Lt. Bill Stevens says that during the last year, "We had to turn down three schools who wanted us to present the program." Since inception over 150,000 Georgia teenagers have participated in the program. Duluth officers and Georgia State Patrol troopers work together supporting other jurisdictions in curbing teen traffic crashes. Lt. Stevens said, "The program is a win-win for the students, schools and communities that participate because our efforts are to education and mentor young drivers."
For more information about Operation Drive Smart, contact Sgt. Steve Daniels at the Duluth Police Department. The program has been presented from Chatham County on the southern coast to Murray County on the Tennessee state line.
Suwanee nabs another upgrading of its GO bond rating
of Suwanee's general obligation bond rating has been raised three times
over the past 17 months. Recently, Fitch Ratings upgraded the City's rating
on its general obligation and revenue bonds to AA+ from AA.
"New York Times Columnist Thomas Friedman attracts me to his columns with his common sense viewpoints peppered with metaphors. Much of those "NYT Friedmanisms" can be found in Friedman's latest book, co-written by Michael Mandelbaum, entitled That Used To Be Us: How America Fell Behind In The World It Invented and How We Can Come Back. The book's premise focuses on how to improve the U.S. economy by identifying four major issues that affect it: Globalization, Information Technology, Deficits and Energy Consumption. The authors go on to contend that education is one of the key components to create a competitive job market. Friedman and Mandelbaum conclude with a solution: the creation of a third political party that appeals to the center. This is a refreshing book that tells the readers what they ought to hear."
one of the original Associates of Dr. Bray and an architect of the charter,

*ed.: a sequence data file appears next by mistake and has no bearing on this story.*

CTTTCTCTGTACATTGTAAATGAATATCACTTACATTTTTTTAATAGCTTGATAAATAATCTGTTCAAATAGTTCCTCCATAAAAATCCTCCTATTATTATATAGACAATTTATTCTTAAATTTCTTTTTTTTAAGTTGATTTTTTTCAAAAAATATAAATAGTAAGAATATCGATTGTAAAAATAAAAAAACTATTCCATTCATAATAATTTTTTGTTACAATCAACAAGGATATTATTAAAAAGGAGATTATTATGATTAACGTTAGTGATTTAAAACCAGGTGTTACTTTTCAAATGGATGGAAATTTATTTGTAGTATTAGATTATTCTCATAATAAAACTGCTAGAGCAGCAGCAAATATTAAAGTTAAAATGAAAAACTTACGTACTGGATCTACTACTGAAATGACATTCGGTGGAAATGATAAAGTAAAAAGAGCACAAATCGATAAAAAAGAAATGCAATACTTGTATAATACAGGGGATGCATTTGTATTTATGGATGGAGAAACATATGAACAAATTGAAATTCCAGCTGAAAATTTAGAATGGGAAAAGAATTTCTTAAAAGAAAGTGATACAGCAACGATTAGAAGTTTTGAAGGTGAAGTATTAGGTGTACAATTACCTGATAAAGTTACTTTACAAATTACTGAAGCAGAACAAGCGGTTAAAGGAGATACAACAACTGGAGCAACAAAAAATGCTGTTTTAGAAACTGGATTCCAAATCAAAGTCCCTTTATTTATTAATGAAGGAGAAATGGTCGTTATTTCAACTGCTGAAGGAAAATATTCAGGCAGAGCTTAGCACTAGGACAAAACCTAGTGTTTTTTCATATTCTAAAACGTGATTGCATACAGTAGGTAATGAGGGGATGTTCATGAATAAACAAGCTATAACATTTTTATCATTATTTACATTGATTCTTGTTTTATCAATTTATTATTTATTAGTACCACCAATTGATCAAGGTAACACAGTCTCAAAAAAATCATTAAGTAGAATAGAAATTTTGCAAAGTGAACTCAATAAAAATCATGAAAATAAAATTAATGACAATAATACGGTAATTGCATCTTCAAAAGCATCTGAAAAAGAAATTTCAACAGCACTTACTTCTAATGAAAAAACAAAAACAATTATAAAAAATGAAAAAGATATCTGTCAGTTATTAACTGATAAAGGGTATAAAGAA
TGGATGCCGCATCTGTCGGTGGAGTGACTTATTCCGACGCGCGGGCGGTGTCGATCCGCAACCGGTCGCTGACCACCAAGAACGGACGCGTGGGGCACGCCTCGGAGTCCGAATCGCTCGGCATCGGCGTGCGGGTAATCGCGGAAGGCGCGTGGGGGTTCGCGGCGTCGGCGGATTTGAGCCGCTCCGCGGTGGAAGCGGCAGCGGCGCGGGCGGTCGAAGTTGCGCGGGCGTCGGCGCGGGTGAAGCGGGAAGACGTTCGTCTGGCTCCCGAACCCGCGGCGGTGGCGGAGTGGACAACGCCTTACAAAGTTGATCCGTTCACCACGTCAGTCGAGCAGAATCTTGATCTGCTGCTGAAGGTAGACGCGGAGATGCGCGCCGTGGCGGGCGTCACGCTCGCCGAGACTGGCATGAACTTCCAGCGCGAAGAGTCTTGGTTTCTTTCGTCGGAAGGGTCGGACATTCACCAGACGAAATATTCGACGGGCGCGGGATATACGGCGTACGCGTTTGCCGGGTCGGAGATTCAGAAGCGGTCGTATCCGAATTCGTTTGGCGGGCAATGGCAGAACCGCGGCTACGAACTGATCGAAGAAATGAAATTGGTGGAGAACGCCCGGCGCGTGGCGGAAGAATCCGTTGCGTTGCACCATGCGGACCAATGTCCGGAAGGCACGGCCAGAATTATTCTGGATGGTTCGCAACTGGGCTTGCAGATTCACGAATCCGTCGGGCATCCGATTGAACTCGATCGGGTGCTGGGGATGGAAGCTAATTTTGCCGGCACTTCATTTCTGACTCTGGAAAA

maintained an interest in Georgia throughout the
life of the Trust. He arranged the Salzburger settlement and negotiated
with the Society for the Propagation of the Gospel in Foreign Parts for
When Oglethorpe became preoccupied with the Spanish war, Vernon proposed the plan of dividing the colony into two provinces, Savannah and Frederica, each with a president and magistrates. The Trustees named William Stephens president in Savannah, and he served until 1751, when he was replaced by Henry Parker in the final year of the Trust's tenure.
Oglethorpe neglected to name a president for Frederica, and the magistrates there were instructed to report to Stephens. The Trustees did not want to appoint a single governor because the king in council had to approve the appointment of governors, and the Trustees preferred to keep control in their hands. After Egmont's retirement in 1742, Vernon became the indispensable man. He missed only four of 114 meetings during the last nine years of the Trust and supervised the removal of restrictions on land tenure, rum, and slavery.
Egmont, the first president of the Common Council and the dominant figure among the Trustees until his retirement, acted as Georgia's champion in Parliament. He strongly opposed Walpole's attempts to conciliate Spain at the expense of Georgia. He had to walk a careful line, however, because the Trustees depended upon Walpole for their annual subsidies.